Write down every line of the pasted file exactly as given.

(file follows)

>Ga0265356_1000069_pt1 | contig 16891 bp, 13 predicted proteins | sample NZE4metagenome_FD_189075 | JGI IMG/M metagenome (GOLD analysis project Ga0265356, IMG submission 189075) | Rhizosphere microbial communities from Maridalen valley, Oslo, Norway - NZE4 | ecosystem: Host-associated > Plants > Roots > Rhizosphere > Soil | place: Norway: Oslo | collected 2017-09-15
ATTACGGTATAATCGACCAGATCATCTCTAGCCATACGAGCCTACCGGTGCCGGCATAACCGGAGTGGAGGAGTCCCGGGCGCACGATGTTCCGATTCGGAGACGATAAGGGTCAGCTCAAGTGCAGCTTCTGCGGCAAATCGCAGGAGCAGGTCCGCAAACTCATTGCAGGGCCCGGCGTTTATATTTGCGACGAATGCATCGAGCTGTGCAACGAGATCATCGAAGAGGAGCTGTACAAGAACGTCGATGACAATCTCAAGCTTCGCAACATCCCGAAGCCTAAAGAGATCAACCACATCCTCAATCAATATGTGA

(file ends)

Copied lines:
>Ga0265356_1000069_pt1 | contig 16891 bp, 13 predicted proteins | sample NZE4metagenome_FD_189075 | JGI IMG/M metagenome (GOLD analysis project Ga0265356, IMG submission 189075) | Rhizosphere microbial communities from Maridalen valley, Oslo, Norway - NZE4 | ecosystem: Host-associated > Plants > Roots > Rhizosphere > Soil | place: Norway: Oslo | collected 2017-09-15
ATTACGGTATAATCGACCAGATCATCTCTAGCCATACGAGCCTACCGGTGCCGGCATAACCGGAGTGGAGGAGTCCCGGGCGCACGATGTTCCGATTCGGAGACGATAAGGGTCAGCTCAAGTGCAGCTTCTGCGGCAAATCGCAGGAGCAGGTCCGCAAACTCATTGCAGGGCCCGGCGTTTATATTTGCGACGAATGCATCGAGCTGTGCAACGAGATCATCGAAGAGGAGCTGTACAAGAACGTCGATGACAATCTCAAGCTTCGCAACATCCCGAAGCCTAAAGAGATCAACCACATCCTCAATCAATATGTGA